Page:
Modelling or modeling?

Discussion in 'English Only' started by luinthesky, Feb 28, 2007.

  1. luinthesky New Member

    France, French
    I have a problem with double consonnants:
    the grammar rule explains to never double a consonant when a word is more than one syllable (ie: to sit_ siTTing but to help_helPing) BUT I saw in a lot of magazines and websites "modeling" with two "L"...

    So, is it modeLing or modeLLing???

    Thank you.
  2. Dimcl Senior Member

    British Columbia, Canada
    Canadian English
    It can be spelled either way - "modeling" is more AE and "modelling" is more BE.
  3. mplsray Senior Member

    Here is a section of a Wikipedia article which you might find useful.
  4. luinthesky New Member

    France, French

    Thank you very much...
  5. olohoyo New Member

    So you can use both spelling... or speling ? ;-)
    Seriously, I didn't get the point of "more than one syllable" in your post: is "help" au 2 syllable word?
  6. mplsray Senior Member

    The Wikipedia article I referenced has changed since I last posted to this thread. The relevant section of the article is now here.
  7. ProppaInglish New Member

    English - England
    I don't know where this double-consonant rule comes from, but my approach is to use whichever one does not have an ambiguous pronunciation or interpretation.

    Sit goes to sitting because (a) siting is already a word and (b) it is pronounced the same as citing.

    Help goes to helping because it couldn't be pronounced differently, and doesn't mean anything else.

    Thus I would suggest you use modelling, because modeling could be pronounced mode ling - at least that's what it looks like to me.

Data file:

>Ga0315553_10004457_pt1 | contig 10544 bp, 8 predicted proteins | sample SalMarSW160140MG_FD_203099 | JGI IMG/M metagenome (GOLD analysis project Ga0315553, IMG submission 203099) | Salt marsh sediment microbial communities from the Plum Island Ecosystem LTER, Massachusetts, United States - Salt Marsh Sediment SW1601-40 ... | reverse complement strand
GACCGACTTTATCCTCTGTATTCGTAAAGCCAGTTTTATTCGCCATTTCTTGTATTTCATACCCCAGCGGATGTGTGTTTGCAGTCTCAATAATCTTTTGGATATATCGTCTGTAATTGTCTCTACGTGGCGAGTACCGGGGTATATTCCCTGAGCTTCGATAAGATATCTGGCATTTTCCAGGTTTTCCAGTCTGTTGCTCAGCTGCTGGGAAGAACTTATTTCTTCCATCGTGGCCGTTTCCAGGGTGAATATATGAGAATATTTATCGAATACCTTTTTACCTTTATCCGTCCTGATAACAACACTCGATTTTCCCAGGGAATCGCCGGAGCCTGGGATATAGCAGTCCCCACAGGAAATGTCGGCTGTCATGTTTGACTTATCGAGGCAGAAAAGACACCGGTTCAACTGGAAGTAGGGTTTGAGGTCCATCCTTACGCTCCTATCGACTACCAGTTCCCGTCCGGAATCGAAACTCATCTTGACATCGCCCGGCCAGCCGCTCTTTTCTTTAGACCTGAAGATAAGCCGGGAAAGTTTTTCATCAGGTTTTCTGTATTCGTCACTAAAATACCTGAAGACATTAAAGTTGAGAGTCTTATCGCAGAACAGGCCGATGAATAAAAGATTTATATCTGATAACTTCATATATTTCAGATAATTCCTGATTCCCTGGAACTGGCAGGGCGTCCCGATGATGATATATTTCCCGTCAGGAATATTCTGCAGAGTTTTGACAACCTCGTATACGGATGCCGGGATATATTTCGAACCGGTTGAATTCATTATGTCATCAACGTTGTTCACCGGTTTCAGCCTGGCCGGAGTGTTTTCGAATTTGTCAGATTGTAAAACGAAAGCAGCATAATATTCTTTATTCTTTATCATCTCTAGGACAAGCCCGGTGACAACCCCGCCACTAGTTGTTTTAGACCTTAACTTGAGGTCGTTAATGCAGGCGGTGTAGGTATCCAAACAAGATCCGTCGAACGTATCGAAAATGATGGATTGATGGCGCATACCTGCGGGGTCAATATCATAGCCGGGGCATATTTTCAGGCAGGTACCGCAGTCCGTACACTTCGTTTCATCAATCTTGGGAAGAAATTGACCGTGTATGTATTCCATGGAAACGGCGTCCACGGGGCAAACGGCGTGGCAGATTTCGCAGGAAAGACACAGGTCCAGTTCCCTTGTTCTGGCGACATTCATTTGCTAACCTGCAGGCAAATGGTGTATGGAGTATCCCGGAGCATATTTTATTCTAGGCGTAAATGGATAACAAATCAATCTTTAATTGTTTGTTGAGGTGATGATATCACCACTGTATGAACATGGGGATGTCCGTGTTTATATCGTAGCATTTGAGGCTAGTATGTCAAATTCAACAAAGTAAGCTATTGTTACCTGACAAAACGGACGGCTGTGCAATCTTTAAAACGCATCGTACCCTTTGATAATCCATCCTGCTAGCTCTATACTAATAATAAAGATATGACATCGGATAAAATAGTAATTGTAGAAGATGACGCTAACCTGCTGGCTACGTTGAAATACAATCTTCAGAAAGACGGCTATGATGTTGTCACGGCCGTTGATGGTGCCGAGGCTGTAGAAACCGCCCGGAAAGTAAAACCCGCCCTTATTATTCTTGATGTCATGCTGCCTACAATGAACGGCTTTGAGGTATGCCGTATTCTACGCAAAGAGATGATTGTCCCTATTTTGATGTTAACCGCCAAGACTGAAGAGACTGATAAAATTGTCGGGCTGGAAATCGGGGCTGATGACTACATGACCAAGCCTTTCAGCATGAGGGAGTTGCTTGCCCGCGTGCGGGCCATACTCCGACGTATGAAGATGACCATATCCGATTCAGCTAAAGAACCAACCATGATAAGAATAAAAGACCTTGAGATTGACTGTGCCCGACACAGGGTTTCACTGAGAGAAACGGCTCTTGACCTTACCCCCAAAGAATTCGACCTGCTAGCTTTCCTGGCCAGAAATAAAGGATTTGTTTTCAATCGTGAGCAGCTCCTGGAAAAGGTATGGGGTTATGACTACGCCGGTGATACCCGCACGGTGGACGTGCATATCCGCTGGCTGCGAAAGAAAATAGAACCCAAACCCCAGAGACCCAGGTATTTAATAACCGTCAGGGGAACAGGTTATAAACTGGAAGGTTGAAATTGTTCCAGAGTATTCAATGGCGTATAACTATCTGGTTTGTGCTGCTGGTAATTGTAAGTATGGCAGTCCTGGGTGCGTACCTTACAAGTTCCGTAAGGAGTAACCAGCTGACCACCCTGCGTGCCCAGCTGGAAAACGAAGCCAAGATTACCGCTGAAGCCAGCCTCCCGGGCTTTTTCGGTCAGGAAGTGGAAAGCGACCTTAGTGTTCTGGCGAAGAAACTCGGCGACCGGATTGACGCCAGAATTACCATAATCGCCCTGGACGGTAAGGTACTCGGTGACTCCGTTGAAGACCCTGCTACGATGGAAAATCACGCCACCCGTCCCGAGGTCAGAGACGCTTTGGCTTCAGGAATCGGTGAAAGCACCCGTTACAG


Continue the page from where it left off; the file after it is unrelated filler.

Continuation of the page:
I am English though and the tendency for Americans to drop letters and rearrange things at will irks me.
  8. JulianStuart

    JulianStuart Senior Member

    Sonoma County CA
    English (UK then US)
    Welcome to the forum, Proppa.

    You may find this thread interesting - entitled "Traveling or travelling? Doubling a final consonant when adding a suffix."

    To your example - I would see that as mo-DELL-ing sooner than I would see the single version as MODE-ling and the thread above has much discussion on patterns, guidelines and exceptions!
    I do hope that after following some of the discussions in this particular forum, your discovery of the complexities and variations of the different forms of English around the globe and within any given nation, will result in a decrease in the extent to which such regional differences are found to be irksome. Moving from the UK to the US and being exposed to American English caused me to explore how the differences arose and I've learnt a lot about the evolution of languages. For example, I was surprised to find that many things I had thought of as "Americanisms" (willful or otherwise :D ) were indeed used in England originally but usage changed over time there so the American form can be viewed as "more authentic English".
  9. ProppaInglish New Member

    English - England
    Ok interesting thread. I read it all and I still think I'm right.

    I think you'd have to agree that for someone whose never seen the word model, modelling is clearly three syllables, whereas modeling could easily be two or three.

    It's interesting to see how people concoct these elaborate 'rules' about stressed syllables and vowels, and then proceed to point out all the exceptions.